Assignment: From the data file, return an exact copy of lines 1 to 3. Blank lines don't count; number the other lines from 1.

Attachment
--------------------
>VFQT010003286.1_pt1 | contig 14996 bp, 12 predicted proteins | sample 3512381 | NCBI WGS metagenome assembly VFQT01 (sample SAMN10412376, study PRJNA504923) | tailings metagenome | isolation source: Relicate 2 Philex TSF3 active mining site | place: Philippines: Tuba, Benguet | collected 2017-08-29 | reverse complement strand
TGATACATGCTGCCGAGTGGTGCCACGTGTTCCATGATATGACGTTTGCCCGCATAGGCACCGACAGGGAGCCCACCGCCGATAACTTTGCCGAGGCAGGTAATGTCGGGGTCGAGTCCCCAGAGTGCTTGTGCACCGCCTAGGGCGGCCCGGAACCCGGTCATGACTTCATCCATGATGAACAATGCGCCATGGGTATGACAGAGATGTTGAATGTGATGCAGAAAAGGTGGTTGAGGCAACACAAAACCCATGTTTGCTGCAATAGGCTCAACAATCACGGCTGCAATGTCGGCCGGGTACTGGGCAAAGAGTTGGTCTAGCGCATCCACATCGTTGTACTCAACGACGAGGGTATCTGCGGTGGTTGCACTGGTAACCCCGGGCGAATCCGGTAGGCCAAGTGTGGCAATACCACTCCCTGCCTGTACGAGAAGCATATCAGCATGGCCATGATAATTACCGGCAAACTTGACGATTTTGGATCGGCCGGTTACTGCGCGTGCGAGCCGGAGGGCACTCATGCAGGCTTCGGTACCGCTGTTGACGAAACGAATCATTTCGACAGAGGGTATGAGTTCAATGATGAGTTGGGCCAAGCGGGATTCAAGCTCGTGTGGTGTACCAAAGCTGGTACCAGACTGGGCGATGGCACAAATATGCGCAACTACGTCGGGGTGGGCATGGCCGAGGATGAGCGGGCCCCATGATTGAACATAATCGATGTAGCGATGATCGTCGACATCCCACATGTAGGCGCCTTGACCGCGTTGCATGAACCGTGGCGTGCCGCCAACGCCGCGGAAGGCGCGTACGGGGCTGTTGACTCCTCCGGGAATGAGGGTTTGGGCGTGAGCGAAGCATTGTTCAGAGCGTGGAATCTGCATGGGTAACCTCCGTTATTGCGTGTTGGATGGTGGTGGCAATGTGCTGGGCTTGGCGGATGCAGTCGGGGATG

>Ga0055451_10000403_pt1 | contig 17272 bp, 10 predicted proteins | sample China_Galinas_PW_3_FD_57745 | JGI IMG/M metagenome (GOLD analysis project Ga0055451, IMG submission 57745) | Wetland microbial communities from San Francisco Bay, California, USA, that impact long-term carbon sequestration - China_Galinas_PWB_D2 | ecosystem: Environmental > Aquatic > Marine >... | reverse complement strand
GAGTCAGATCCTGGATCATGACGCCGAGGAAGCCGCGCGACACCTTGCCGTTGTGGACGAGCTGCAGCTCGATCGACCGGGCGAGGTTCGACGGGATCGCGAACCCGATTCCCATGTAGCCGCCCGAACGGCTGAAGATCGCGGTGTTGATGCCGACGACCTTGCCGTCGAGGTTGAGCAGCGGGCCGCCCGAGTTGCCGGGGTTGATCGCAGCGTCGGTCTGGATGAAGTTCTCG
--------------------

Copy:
>VFQT010003286.1_pt1 | contig 14996 bp, 12 predicted proteins | sample 3512381 | NCBI WGS metagenome assembly VFQT01 (sample SAMN10412376, study PRJNA504923) | tailings metagenome | isolation source: Relicate 2 Philex TSF3 active mining site | place: Philippines: Tuba, Benguet | collected 2017-08-29 | reverse complement strand
TGATACATGCTGCCGAGTGGTGCCACGTGTTCCATGATATGACGTTTGCCCGCATAGGCACCGACAGGGAGCCCACCGCCGATAACTTTGCCGAGGCAGGTAATGTCGGGGTCGAGTCCCCAGAGTGCTTGTGCACCGCCTAGGGCGGCCCGGAACCCGGTCATGACTTCATCCATGATGAACAATGCGCCATGGGTATGACAGAGATGTTGAATGTGATGCAGAAAAGGTGGTTGAGGCAACACAAAACCCATGTTTGCTGCAATAGGCTCAACAATCACGGCTGCAATGTCGGCCGGGTACTGGGCAAAGAGTTGGTCTAGCGCATCCACATCGTTGTACTCAACGACGAGGGTATCTGCGGTGGTTGCACTGGTAACCCCGGGCGAATCCGGTAGGCCAAGTGTGGCAATACCACTCCCTGCCTGTACGAGAAGCATATCAGCATGGCCATGATAATTACCGGCAAACTTGACGATTTTGGATCGGCCGGTTACTGCGCGTGCGAGCCGGAGGGCACTCATGCAGGCTTCGGTACCGCTGTTGACGAAACGAATCATTTCGACAGAGGGTATGAGTTCAATGATGAGTTGGGCCAAGCGGGATTCAAGCTCGTGTGGTGTACCAAAGCTGGTACCAGACTGGGCGATGGCACAAATATGCGCAACTACGTCGGGGTGGGCATGGCCGAGGATGAGCGGGCCCCATGATTGAACATAATCGATGTAGCGATGATCGTCGACATCCCACATGTAGGCGCCTTGACCGCGTTGCATGAACCGTGGCGTGCCGCCAACGCCGCGGAAGGCGCGTACGGGGCTGTTGACTCCTCCGGGAATGAGGGTTTGGGCGTGAGCGAAGCATTGTTCAGAGCGTGGAATCTGCATGGGTAACCTCCGTTATTGCGTGTTGGATGGTGGTGGCAATGTGCTGGGCTTGGCGGATGCAGTCGGGGATG

>Ga0055451_10000403_pt1 | contig 17272 bp, 10 predicted proteins | sample China_Galinas_PW_3_FD_57745 | JGI IMG/M metagenome (GOLD analysis project Ga0055451, IMG submission 57745) | Wetland microbial communities from San Francisco Bay, California, USA, that impact long-term carbon sequestration - China_Galinas_PWB_D2 | ecosystem: Environmental > Aquatic > Marine >... | reverse complement strand